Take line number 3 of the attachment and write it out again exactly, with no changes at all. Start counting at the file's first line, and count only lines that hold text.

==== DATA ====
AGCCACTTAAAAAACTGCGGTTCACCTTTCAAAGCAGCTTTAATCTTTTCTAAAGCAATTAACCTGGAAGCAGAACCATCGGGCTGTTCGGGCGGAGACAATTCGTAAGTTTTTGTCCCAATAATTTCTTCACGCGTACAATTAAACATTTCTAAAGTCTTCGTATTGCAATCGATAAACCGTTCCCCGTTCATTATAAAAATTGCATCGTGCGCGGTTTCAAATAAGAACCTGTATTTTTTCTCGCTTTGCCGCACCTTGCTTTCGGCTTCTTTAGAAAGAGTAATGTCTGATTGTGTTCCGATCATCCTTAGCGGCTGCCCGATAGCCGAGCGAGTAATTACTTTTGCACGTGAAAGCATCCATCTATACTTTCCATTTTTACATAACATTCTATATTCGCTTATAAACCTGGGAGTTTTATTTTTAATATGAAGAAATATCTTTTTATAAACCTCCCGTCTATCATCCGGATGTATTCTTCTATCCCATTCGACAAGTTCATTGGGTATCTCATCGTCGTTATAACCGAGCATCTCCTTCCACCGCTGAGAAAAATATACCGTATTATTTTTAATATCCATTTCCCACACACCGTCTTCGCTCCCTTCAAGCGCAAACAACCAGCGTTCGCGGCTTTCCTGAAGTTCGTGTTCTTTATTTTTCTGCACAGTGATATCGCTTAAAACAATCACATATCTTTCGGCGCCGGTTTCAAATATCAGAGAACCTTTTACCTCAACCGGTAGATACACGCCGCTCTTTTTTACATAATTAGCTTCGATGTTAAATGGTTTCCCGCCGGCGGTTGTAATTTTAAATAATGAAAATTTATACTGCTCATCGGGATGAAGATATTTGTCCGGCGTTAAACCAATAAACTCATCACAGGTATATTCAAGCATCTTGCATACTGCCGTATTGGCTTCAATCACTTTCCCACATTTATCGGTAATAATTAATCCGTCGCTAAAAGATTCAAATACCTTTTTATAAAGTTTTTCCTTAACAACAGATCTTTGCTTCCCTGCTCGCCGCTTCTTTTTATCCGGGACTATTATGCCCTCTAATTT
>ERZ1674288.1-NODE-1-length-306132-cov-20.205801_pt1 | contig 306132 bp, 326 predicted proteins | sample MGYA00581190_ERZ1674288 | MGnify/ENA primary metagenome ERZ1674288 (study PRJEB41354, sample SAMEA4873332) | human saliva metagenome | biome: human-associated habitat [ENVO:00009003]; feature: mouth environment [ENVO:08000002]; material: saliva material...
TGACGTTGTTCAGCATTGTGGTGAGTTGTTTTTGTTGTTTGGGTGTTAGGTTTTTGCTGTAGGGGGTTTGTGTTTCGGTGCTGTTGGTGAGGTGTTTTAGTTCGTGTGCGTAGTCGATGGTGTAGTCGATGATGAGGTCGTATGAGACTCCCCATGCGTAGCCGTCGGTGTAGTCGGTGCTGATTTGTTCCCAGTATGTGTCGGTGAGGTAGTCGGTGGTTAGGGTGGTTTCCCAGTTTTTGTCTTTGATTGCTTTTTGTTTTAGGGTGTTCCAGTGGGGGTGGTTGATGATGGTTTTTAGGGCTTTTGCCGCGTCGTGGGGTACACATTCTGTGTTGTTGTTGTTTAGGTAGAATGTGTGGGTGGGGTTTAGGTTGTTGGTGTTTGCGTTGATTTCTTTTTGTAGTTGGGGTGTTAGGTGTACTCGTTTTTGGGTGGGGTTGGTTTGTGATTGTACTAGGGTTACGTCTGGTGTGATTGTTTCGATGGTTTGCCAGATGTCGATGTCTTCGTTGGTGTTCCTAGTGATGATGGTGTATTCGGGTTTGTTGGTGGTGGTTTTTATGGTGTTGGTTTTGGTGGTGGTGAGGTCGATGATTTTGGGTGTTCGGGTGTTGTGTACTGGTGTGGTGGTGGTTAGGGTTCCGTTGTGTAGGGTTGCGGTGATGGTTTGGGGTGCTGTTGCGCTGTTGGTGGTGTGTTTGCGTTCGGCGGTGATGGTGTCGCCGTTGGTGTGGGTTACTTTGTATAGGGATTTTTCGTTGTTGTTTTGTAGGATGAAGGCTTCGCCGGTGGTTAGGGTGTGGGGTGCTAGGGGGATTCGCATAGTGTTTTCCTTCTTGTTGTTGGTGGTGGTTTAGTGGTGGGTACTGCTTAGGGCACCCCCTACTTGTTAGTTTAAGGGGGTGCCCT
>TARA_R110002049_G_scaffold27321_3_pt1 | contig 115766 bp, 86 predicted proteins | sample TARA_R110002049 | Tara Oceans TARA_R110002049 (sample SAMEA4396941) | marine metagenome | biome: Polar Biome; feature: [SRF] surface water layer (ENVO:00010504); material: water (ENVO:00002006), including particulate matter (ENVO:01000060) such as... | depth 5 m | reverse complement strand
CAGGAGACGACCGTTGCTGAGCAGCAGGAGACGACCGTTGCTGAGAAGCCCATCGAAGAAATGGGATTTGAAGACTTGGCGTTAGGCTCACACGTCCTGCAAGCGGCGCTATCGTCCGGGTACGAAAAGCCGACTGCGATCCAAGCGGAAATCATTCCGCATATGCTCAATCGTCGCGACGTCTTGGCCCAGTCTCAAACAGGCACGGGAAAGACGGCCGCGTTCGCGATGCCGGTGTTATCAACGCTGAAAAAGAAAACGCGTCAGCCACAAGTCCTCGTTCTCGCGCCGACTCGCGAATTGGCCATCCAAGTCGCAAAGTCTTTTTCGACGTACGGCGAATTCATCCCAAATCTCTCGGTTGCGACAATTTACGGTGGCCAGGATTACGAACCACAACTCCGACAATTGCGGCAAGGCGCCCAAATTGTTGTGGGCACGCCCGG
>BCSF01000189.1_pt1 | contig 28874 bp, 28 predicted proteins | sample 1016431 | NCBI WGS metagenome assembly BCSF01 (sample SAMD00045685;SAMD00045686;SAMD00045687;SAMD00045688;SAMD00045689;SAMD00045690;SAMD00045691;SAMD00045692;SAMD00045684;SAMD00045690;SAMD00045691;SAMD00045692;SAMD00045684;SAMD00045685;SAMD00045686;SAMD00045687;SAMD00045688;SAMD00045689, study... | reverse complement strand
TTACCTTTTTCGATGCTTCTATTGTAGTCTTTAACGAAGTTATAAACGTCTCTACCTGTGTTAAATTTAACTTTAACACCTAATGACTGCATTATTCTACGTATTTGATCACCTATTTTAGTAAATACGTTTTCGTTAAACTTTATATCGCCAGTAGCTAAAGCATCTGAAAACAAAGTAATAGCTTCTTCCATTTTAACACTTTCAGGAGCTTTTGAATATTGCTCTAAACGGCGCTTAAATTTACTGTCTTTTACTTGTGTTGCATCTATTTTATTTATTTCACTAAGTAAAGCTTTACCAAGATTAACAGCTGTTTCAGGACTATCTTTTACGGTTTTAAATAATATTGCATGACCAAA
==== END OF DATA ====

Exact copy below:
TGACGTTGTTCAGCATTGTGGTGAGTTGTTTTTGTTGTTTGGGTGTTAGGTTTTTGCTGTAGGGGGTTTGTGTTTCGGTGCTGTTGGTGAGGTGTTTTAGTTCGTGTGCGTAGTCGATGGTGTAGTCGATGATGAGGTCGTATGAGACTCCCCATGCGTAGCCGTCGGTGTAGTCGGTGCTGATTTGTTCCCAGTATGTGTCGGTGAGGTAGTCGGTGGTTAGGGTGGTTTCCCAGTTTTTGTCTTTGATTGCTTTTTGTTTTAGGGTGTTCCAGTGGGGGTGGTTGATGATGGTTTTTAGGGCTTTTGCCGCGTCGTGGGGTACACATTCTGTGTTGTTGTTGTTTAGGTAGAATGTGTGGGTGGGGTTTAGGTTGTTGGTGTTTGCGTTGATTTCTTTTTGTAGTTGGGGTGTTAGGTGTACTCGTTTTTGGGTGGGGTTGGTTTGTGATTGTACTAGGGTTACGTCTGGTGTGATTGTTTCGATGGTTTGCCAGATGTCGATGTCTTCGTTGGTGTTCCTAGTGATGATGGTGTATTCGGGTTTGTTGGTGGTGGTTTTTATGGTGTTGGTTTTGGTGGTGGTGAGGTCGATGATTTTGGGTGTTCGGGTGTTGTGTACTGGTGTGGTGGTGGTTAGGGTTCCGTTGTGTAGGGTTGCGGTGATGGTTTGGGGTGCTGTTGCGCTGTTGGTGGTGTGTTTGCGTTCGGCGGTGATGGTGTCGCCGTTGGTGTGGGTTACTTTGTATAGGGATTTTTCGTTGTTGTTTTGTAGGATGAAGGCTTCGCCGGTGGTTAGGGTGTGGGGTGCTAGGGGGATTCGCATAGTGTTTTCCTTCTTGTTGTTGGTGGTGGTTTAGTGGTGGGTACTGCTTAGGGCACCCCCTACTTGTTAGTTTAAGGGGGTGCCCT